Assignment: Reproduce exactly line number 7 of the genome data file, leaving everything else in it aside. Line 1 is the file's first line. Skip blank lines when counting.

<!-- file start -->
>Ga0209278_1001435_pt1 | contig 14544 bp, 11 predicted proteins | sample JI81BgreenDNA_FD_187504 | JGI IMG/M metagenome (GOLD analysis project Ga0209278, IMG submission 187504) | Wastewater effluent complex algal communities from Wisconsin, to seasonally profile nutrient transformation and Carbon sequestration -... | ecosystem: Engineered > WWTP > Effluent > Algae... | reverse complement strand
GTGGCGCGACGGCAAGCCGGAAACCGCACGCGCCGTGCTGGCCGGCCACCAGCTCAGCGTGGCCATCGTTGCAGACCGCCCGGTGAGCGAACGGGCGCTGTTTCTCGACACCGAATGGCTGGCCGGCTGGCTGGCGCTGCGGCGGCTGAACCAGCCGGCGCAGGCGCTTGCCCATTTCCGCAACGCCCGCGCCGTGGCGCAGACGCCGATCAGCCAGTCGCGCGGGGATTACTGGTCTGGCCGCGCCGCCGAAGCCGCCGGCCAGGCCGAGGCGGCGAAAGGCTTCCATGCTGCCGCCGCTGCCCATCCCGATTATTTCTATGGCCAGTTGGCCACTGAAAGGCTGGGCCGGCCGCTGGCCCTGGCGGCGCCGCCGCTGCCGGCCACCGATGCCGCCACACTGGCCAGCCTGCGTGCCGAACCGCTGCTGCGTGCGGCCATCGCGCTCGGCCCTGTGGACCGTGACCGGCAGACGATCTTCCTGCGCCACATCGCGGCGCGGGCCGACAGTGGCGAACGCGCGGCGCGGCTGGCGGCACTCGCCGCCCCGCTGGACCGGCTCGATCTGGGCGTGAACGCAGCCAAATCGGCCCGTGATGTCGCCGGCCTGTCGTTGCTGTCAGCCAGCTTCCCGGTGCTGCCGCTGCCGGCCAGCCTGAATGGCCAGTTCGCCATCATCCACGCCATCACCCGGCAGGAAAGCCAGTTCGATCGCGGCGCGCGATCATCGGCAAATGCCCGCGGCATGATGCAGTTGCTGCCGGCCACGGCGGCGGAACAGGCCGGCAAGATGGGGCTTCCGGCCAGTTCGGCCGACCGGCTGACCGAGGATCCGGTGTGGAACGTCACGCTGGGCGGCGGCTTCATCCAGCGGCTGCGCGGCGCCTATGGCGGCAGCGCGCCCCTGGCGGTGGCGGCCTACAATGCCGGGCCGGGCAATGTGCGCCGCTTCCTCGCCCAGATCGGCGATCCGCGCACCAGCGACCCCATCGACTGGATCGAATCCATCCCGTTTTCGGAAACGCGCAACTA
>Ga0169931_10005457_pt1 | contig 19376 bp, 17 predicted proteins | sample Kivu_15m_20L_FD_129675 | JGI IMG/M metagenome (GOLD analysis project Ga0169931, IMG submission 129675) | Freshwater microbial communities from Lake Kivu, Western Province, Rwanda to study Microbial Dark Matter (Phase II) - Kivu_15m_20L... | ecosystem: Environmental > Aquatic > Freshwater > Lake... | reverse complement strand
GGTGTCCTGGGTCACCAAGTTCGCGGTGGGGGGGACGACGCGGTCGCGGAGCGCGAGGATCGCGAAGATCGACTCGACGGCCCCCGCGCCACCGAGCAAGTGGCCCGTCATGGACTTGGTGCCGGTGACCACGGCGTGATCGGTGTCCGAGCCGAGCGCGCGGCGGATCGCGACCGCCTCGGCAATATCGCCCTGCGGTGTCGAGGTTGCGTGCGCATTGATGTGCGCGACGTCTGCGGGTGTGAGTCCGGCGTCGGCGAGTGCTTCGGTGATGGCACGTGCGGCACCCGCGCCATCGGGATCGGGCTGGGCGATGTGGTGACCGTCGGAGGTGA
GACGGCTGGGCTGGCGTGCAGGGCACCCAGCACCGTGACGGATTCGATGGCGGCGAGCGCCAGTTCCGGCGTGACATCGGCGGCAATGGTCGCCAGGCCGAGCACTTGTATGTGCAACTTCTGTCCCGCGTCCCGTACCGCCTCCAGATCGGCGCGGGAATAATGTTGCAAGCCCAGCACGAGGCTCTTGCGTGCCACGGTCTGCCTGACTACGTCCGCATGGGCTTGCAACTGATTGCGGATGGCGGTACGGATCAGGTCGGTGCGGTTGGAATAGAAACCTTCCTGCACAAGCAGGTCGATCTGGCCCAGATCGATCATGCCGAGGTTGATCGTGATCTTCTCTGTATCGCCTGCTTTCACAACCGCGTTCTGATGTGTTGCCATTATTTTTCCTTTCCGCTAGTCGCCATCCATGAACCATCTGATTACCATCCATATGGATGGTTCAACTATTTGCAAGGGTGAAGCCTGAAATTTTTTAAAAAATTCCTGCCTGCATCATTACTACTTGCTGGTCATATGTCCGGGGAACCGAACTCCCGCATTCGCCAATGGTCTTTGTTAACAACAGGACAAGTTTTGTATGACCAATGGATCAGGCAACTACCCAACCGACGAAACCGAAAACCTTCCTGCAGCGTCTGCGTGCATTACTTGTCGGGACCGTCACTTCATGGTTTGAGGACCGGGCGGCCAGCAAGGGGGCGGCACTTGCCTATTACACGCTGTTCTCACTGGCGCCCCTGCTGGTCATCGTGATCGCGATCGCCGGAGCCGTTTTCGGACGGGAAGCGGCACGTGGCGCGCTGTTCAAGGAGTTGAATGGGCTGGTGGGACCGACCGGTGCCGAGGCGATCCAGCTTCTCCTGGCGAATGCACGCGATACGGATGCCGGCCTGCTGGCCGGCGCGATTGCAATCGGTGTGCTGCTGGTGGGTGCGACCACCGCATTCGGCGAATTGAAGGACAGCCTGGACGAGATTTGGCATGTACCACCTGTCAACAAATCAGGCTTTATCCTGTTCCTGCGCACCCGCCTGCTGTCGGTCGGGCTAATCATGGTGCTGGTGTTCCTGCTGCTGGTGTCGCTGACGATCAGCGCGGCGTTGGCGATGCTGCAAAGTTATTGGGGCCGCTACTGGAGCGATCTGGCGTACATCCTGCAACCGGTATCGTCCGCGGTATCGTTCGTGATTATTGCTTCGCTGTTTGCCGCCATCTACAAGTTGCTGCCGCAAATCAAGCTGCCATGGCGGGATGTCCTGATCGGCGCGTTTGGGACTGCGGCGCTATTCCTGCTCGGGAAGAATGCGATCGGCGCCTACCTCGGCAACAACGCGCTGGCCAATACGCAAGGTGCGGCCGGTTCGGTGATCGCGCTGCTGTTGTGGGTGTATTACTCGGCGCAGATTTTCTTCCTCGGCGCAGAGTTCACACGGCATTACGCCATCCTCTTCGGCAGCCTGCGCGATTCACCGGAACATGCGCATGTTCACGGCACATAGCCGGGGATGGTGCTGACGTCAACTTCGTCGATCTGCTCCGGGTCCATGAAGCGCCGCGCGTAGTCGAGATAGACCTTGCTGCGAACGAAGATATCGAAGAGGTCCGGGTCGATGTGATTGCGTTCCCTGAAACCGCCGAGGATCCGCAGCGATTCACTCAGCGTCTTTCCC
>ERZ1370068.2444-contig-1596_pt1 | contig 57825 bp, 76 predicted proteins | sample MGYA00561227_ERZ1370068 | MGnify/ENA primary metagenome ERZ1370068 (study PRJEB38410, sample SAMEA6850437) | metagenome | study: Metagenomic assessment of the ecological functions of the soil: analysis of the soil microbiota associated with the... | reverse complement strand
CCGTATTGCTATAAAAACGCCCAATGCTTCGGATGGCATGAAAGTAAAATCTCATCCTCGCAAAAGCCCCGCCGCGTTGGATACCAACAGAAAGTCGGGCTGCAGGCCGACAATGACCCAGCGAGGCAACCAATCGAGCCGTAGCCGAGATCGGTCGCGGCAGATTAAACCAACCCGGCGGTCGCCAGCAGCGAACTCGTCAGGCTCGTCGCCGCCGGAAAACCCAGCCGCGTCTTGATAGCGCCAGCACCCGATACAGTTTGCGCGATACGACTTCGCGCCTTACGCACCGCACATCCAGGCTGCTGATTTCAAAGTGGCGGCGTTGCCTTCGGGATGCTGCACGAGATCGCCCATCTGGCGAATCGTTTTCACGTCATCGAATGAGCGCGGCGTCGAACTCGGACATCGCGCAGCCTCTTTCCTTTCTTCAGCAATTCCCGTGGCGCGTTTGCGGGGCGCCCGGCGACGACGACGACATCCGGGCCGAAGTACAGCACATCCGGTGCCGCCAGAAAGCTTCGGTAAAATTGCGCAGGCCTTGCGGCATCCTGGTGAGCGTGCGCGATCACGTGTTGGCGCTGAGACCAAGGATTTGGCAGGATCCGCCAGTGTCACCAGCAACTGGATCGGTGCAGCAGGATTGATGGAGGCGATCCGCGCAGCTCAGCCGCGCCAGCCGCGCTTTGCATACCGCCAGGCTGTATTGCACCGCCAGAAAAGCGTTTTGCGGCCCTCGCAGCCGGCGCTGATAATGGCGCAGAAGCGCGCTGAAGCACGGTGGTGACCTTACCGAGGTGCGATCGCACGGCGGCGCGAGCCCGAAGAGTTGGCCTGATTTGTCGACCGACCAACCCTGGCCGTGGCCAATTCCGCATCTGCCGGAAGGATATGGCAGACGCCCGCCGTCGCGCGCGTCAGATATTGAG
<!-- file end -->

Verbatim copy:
CCGTATTGCTATAAAAACGCCCAATGCTTCGGATGGCATGAAAGTAAAATCTCATCCTCGCAAAAGCCCCGCCGCGTTGGATACCAACAGAAAGTCGGGCTGCAGGCCGACAATGACCCAGCGAGGCAACCAATCGAGCCGTAGCCGAGATCGGTCGCGGCAGATTAAACCAACCCGGCGGTCGCCAGCAGCGAACTCGTCAGGCTCGTCGCCGCCGGAAAACCCAGCCGCGTCTTGATAGCGCCAGCACCCGATACAGTTTGCGCGATACGACTTCGCGCCTTACGCACCGCACATCCAGGCTGCTGATTTCAAAGTGGCGGCGTTGCCTTCGGGATGCTGCACGAGATCGCCCATCTGGCGAATCGTTTTCACGTCATCGAATGAGCGCGGCGTCGAACTCGGACATCGCGCAGCCTCTTTCCTTTCTTCAGCAATTCCCGTGGCGCGTTTGCGGGGCGCCCGGCGACGACGACGACATCCGGGCCGAAGTACAGCACATCCGGTGCCGCCAGAAAGCTTCGGTAAAATTGCGCAGGCCTTGCGGCATCCTGGTGAGCGTGCGCGATCACGTGTTGGCGCTGAGACCAAGGATTTGGCAGGATCCGCCAGTGTCACCAGCAACTGGATCGGTGCAGCAGGATTGATGGAGGCGATCCGCGCAGCTCAGCCGCGCCAGCCGCGCTTTGCATACCGCCAGGCTGTATTGCACCGCCAGAAAAGCGTTTTGCGGCCCTCGCAGCCGGCGCTGATAATGGCGCAGAAGCGCGCTGAAGCACGGTGGTGACCTTACCGAGGTGCGATCGCACGGCGGCGCGAGCCCGAAGAGTTGGCCTGATTTGTCGACCGACCAACCCTGGCCGTGGCCAATTCCGCATCTGCCGGAAGGATATGGCAGACGCCCGCCGTCGCGCGCGTCAGATATTGAG